26 November 2015

'Unauthorised Activities' in Brisbane Cemeteries?

Here we go again...

On page 7 of today’s City South News, local ‘ghost tour’ operator Cameron ‘Jack’ Sim again attacks a local history group, this time for having the audacity to run a single one-off cemetery tour raising money for cemetery heritage projects.

The cause of this episode was a not-for-profit ‘Halloween Tour’ organised and run by Moonlight Tour volunteer guides Tracey Olivieri and Liam Baker at the South Brisbane Cemetery a few weeks back. Mr Sim’s claims that the tours were unlicensed and that the Brisbane City Council should be ‘throwing the book’ at the volunteers. As the article reads, ‘Mr Sim… said Council had always required operators to have a current license’. In other words, he sees the tours as being unauthorised.

First of all, the truth is that the Moonlight Tour organisers had written permission from the Brisbane City Council to run this one-off special fundraising event. I did not organise or attend this tour (I'm not a Halloween fan) but I did behave like a pain in the backside ensuring that they had permission for it, and I have seen that written permission. Also, discussions are still underway between the council and the Friends of South Brisbane Cemetery about a whole new licensing system for these kinds of activities in cemeteries. So, no big deal.

As for the claim that such tours having ‘always required’ a license, this is false. The license system for night tours only came into effect circa 2010, thanks to the efforts of the FOSBC. Prior to that time, the cemeteries department had little idea what business Mr Sim was carrying out in their cemeteries, and he didn’t pay a cent for it. This included birthday parties, dress-up Halloween tours, pseudo-occult rituals as part of the tours, and ‘ghost hunts’. All without any form of license.

The FOSBC are unaware if Mr Sim had permission for these activities - we doubt it - but it is worth noting that after the license system was introduced and Mr Sim had to start paying to use the cemeteries, the Brisbane City Council banned those birthday parties, fancy-dress tours, pseudo-occult rituals and ‘ghost hunts’, and any other ‘disrespectful’ activities. Even after the license system supposedly banned much of these activities, Mr Sim started advertising ‘hen’s night’ tours in the cemetery.

Remember, this is in a cemetery that the Brisbane City Council still uses and charges people thousands of dollars to provide a special resting place for their loved ones.

In my opinion, the council should have a duty of care to ensure that after you have paid a lot of money to lay a loved one to rest in one of the cemeteries, the grave won’t be overrun with party-goers, ghost hunters or occult ritual performances - especially when conducted in pursuit of private profit. To their credit, in recent years the BCC have tried to stop such activities in their cemeteries. Unfortunately, it seems that the occult rituals of holding hands in a circle and chanting to summon the ’Angel of Death’ still happen on the Toowong Cemetery Ghost Tour, despite several warnings from the city council not to do it.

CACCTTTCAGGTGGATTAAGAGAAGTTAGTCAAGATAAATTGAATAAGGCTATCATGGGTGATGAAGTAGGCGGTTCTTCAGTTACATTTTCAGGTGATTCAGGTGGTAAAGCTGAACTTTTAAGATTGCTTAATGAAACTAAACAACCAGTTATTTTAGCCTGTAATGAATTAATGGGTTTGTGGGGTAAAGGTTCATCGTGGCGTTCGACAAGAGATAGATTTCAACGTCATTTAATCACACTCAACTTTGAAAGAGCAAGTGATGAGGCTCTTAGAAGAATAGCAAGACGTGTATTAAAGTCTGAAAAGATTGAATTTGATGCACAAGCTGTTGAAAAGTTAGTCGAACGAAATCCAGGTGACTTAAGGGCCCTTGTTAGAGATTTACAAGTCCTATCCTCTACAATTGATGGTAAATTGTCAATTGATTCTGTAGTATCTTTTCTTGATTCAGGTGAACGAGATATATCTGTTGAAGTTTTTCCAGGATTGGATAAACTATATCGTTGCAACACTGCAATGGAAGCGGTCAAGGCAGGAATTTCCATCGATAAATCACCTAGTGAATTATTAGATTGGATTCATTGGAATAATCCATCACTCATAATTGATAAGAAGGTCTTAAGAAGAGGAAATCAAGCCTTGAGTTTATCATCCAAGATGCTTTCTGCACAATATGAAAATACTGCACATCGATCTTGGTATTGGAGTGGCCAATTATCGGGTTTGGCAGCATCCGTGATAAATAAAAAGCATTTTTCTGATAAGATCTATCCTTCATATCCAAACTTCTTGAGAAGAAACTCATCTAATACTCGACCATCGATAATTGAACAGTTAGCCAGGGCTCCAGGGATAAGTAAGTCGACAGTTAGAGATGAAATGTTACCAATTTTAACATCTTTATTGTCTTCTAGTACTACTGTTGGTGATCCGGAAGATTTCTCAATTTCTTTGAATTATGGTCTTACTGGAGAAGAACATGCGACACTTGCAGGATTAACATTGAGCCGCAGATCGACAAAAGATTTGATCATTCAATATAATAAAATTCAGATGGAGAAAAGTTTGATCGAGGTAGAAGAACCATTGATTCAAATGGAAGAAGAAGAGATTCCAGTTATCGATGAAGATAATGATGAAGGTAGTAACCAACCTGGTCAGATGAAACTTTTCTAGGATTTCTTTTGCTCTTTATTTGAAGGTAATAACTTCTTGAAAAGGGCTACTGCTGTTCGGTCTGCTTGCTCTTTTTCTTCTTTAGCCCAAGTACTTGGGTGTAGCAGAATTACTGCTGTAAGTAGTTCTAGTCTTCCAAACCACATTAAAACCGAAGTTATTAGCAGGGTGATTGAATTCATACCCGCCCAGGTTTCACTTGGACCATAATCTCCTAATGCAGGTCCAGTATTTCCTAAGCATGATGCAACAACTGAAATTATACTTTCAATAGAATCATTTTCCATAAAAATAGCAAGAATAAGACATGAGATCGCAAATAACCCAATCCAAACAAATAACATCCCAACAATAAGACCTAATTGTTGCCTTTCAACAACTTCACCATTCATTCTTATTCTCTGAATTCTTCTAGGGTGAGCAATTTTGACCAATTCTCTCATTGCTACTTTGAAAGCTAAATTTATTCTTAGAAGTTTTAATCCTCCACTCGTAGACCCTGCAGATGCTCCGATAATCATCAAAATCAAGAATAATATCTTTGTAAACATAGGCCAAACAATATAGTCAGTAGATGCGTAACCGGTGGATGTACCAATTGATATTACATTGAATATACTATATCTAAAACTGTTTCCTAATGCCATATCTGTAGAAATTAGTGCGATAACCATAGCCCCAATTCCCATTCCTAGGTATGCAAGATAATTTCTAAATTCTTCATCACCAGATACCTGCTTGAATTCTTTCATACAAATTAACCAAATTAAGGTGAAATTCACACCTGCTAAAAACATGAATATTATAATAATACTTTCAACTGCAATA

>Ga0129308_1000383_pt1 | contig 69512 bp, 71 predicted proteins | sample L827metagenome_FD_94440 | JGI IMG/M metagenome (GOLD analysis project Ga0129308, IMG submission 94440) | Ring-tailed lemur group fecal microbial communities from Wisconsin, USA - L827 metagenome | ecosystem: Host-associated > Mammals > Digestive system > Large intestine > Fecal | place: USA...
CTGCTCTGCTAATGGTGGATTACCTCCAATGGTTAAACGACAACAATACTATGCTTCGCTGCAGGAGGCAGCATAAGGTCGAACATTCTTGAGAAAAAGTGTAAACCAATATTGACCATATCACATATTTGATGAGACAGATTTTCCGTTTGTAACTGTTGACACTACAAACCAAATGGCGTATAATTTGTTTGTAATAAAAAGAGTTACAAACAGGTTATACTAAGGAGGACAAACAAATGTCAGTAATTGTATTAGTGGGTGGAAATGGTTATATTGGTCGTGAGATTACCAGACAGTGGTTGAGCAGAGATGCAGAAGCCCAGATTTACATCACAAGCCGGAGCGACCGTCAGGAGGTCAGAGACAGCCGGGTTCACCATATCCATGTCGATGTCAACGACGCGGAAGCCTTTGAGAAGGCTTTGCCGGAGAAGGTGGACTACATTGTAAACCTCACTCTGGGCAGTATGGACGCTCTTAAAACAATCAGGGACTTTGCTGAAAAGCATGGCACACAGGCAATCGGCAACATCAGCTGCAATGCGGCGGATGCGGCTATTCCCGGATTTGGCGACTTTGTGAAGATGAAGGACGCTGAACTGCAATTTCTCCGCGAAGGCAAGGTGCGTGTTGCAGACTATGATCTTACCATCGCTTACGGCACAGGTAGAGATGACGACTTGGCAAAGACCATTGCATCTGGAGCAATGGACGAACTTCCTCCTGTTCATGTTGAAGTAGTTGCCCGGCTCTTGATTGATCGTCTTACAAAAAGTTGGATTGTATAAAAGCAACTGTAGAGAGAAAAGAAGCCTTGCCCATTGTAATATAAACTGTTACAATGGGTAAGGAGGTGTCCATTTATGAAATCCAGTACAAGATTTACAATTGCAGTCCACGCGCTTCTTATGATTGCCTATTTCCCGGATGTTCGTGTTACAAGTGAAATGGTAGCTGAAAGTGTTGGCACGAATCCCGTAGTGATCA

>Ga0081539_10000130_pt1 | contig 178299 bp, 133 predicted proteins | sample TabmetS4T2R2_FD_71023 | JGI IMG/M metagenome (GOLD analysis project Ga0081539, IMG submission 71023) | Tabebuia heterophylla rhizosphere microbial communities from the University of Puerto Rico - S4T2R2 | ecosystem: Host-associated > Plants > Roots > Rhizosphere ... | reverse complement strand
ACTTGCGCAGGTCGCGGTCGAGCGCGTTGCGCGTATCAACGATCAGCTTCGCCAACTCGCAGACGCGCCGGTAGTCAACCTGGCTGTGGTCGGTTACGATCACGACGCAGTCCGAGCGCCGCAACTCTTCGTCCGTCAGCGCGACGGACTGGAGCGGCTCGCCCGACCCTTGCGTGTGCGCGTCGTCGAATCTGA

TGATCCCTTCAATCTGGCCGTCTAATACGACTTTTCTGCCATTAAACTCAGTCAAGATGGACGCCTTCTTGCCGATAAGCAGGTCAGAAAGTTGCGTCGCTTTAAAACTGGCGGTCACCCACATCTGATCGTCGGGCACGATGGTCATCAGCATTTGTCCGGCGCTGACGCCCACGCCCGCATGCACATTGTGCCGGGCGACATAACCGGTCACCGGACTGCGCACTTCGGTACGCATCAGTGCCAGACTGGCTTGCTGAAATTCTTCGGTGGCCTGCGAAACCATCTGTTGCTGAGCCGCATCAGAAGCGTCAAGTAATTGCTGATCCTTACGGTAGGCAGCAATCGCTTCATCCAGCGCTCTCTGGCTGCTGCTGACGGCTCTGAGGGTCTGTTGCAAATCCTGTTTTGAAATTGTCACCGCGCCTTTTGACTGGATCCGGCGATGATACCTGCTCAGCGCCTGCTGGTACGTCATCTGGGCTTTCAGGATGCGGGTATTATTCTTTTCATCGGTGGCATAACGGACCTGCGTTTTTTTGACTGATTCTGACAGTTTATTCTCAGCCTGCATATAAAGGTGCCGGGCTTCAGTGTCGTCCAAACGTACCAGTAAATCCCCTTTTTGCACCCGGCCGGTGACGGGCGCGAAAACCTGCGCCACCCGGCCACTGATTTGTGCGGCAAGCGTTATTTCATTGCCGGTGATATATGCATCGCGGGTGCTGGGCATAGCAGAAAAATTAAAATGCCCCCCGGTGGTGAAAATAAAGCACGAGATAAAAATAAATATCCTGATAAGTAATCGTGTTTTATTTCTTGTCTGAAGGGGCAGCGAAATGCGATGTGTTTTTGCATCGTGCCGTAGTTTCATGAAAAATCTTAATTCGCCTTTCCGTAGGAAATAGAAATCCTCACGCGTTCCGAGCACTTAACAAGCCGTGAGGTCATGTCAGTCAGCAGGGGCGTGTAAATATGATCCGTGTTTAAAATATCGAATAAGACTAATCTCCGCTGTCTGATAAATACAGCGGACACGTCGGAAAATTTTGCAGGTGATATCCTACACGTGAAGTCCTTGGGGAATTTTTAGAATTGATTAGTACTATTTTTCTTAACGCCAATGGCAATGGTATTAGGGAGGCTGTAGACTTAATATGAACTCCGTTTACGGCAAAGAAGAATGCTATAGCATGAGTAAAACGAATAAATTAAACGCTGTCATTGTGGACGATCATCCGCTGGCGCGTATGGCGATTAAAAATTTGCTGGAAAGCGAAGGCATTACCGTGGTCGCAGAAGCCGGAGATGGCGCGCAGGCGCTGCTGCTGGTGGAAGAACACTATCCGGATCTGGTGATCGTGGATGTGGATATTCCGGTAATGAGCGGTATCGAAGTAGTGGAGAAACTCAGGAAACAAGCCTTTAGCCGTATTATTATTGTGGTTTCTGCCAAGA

It is also worth noting that this was the only Moonlight Tour run by the volunteers in about 18 months, and there were no immediate plans for any more any time soon. Mr Sim, on the other hand, has had access to the cemetery for tours just about every week during that time. So what’s the problem?

The wider context of this complaint is that Mr Sim resents community groups who he feels form any kind of ‘competition’ to his small business. He has a long history of attacking local history groups and volunteers who he perceives to be threat, and unfortunately it seems that it doesn’t take much for Mr Sim to feel threatened. As far as South Brisbane Cemetery goes, his aggressive harassment of volunteers wanting to organise not-for-profit cemetery tours or publish not-for-profit cemetery booklets only stopped with the intervention of magistrate courts and police warnings.

In fact, when the Moonlight Tours first started in 2010 he did what he could to stop them, even though these tours are run solely to raise money for cemetery heritage projects.

Why? Well, as he is quoted as saying in the article, ‘It’s ridiculous there would be multiple ghost tour operators in Brisbane’. In other words, he is demanding a business monopoly for himself. How many other businesspeople would like that? The truth is, there is no reason there can’t be multiple ghost tour operators in town, especially as Mr Sim’s own product leaves a lot to be desired.

The only ridiculous thing here is Mr Sim’s false sense of entitlement. How many small businesses get to demand a monopoly? I’d hope his business was solid enough to withstand a volunteer group conducting a one-off tour every 18 months.

This whole storm-in-a-teacup only provides yet more evidence of Mr Sim’s antagonism towards local history groups carrying out the normal business of local history groups. In this case, a one-off not-for-profit guided tour that raised money for community heritage projects.

The outcome of all this is that after a quiet year, the FOSBC are now sitting down making new plans for 2016.

Oh, and if the council need to be 'throwing the book' at anyone, maybe they could start by looking at those supposedly-banned occult rituals in the Toowong Cemetery tour. I'm sure they don't want to be that one city council that keeps turning a blind eye to occult rituals taking place in their municipal cemeteries.

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